Former Footballers' Wives actress Holly McGuire has been charged with drug offences after more than one hundred and fifty thousand pounds-worth of cocaine and cannabis plants were found during a police raid. The thirty one-year-old former glamour model - who played Keeley in the ITV show - has been accused of conspiracy to supply cocaine, cultivating cannabis, money laundering and illegally abstracting electricity. McGuire was arrested in June after detectives raided a house in Hornchurch, Essex. Officers found one hundred and twenty thousand pounds in cash in the boot of a Bentley Continental parked outside. McGuire is alleged to have been staying at the house with a friend, Steven Brace, and to have plotted with him to supply three Kg of cocaine found in a wardrobe. Officers are also alleged to have found fifty six cannabis plants growing in the garage at the property according to the Sun. Both McGuire and Brace are also charged with abstracting electricity by allegedly re-routing the mains supply at their house to power numerous ultra-violet lamps inside. McGuire was charged under her real name Victoria Yallop at Basildon Crown Court, Essex. She was freed on five thousand pounds bail. McGuire now runs a media company which helps aspiring models with their photographs and portfolios. The former actress used to date England defender Rio Ferdinand and has also appeared in several adverts.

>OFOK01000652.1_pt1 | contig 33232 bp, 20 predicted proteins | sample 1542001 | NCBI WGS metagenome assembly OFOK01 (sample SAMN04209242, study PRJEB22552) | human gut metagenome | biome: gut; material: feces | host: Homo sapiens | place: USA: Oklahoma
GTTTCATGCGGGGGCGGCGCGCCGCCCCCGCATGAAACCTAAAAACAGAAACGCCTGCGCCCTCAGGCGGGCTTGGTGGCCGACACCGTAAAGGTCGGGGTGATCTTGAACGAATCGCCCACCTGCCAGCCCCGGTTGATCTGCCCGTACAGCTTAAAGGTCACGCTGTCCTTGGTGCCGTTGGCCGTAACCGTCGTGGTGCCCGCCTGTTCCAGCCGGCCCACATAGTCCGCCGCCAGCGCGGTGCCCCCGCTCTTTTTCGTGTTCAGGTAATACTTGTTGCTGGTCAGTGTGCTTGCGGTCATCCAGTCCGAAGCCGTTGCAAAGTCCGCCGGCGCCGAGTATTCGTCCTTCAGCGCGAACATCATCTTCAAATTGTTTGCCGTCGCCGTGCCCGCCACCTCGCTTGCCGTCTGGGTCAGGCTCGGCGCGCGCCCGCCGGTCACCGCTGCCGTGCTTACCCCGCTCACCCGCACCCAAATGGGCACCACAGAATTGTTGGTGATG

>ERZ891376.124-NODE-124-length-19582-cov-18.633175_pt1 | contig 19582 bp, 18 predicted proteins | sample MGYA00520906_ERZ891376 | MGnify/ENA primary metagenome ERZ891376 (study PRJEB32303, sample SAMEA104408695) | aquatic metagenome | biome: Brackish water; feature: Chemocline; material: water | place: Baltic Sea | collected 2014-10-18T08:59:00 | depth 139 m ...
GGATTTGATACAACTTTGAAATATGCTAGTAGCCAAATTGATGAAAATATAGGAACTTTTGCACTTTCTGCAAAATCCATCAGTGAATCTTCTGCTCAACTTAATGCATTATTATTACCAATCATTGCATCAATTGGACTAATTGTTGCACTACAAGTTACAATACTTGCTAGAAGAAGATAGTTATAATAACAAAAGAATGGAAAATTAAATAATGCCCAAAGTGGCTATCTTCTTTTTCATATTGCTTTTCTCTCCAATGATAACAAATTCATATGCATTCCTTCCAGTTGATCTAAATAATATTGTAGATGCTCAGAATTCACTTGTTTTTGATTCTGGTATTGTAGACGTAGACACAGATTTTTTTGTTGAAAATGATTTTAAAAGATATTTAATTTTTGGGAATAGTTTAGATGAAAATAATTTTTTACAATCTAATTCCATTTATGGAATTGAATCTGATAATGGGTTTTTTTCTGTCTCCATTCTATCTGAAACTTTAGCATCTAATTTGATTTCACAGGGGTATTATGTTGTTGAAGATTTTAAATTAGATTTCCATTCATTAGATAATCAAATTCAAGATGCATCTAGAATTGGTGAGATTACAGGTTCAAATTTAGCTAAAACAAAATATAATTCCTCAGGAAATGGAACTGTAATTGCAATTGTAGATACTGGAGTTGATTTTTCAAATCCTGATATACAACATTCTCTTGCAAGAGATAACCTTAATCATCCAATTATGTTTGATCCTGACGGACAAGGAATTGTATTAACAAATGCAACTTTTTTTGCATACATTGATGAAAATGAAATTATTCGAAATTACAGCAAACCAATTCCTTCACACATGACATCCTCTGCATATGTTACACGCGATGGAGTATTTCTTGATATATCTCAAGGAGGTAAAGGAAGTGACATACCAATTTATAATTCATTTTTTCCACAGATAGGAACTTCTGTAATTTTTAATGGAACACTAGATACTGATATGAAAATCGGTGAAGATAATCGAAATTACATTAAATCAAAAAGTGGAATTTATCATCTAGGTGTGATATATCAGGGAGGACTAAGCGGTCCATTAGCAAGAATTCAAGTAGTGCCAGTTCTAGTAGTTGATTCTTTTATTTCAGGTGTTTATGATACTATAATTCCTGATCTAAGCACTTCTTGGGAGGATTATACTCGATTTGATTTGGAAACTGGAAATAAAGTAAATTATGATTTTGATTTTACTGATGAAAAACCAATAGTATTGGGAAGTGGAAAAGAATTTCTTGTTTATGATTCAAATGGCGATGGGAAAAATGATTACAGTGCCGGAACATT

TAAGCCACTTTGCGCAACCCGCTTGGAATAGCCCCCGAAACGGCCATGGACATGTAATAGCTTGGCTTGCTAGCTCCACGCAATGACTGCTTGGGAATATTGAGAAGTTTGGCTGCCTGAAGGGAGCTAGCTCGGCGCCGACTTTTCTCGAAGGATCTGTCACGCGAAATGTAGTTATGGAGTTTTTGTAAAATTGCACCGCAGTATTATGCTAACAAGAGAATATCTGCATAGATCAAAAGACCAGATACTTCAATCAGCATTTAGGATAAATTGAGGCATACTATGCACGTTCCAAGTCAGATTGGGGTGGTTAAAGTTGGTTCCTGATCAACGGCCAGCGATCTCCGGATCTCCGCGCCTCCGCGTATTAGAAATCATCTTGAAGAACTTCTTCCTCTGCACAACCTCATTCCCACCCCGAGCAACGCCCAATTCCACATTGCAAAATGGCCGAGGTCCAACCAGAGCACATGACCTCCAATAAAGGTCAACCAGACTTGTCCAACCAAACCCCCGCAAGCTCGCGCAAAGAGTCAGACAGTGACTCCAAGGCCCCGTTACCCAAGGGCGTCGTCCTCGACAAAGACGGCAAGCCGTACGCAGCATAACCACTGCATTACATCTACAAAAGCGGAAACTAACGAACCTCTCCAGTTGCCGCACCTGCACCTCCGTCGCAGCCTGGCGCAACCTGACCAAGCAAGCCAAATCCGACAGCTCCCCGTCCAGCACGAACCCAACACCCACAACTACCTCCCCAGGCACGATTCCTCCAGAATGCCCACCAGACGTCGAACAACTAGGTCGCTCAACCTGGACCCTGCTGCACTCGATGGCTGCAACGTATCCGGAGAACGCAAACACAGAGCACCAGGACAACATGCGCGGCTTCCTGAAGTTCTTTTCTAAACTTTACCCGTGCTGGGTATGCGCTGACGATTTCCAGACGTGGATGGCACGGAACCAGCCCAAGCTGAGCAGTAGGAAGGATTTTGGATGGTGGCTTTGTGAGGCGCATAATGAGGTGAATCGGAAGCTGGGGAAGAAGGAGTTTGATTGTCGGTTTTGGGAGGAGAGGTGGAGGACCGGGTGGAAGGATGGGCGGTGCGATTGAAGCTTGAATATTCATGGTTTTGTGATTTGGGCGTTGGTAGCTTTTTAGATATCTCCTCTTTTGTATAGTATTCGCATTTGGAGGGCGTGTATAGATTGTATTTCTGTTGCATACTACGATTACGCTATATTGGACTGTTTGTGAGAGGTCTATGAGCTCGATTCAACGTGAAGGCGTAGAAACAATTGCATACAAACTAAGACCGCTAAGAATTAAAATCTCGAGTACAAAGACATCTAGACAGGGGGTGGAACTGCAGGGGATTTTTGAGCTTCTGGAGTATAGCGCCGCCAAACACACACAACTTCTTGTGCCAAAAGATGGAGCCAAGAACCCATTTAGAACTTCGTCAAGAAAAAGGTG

Previously unreleased documents detailing the spy Guy Burgess' early career as a producer on The Week In Westminster are being published online today by the BBC archive. Burgess joined the BBC in 1936 after graduating from Cambridge, where he had been recruited as a Russian spy. Apart from a brief wartime hiatus when he was released to write government propaganda, he worked on The Week In Westminster until joining the Foreign Office in 1944. The collection of twenty four documents, Burgess at the BBC - The Early Career of a Notorious Spy, begins with the reference supplied to the BBC by Trinity College. The renowned historian Sir George Trevelyan told the corporation that Burgess had 'passed through the communist measles that so many of our clever young men go through, and is well out of it. There is nothing second rate about him and I think he would prove a great addition to your staff.' The collection also contains an expenses claim in which Burgess attempts to justify his refusal to save the BBC money by travelling second class. 'I normally travel first class and see no reason why I should alter my practice when on BBC business, particularly when I am in my best clothes,' he writes. You should have gone into a career in politics, Guy, you'd've been a natural at it. The final document in the collection is an internal memo from September 1951 commenting on the belated return of BBC library books taken out by Burgess some years previously. 'You may wish to pursue this,' it says. 'I understand that the Foreign Office are anxious to ascertain the whereabouts of Mr. Burgess...' Burgess had defected to Russia with his fellow Cambridge spy, diplomat and intelligence official Donald Maclean, earlier that year. BBC Archive is also releasing a collection of archive television and radio programmes that examine the gradual exposure of the Cambridge spies over four decades. Executive producer Julie Rowbotham said: 'The programmes we are making available online put these amazing Burgess documents into context and reveal how this young BBC producer's name became synonymous with one of the greatest spy scandals of the Twenieth Century.'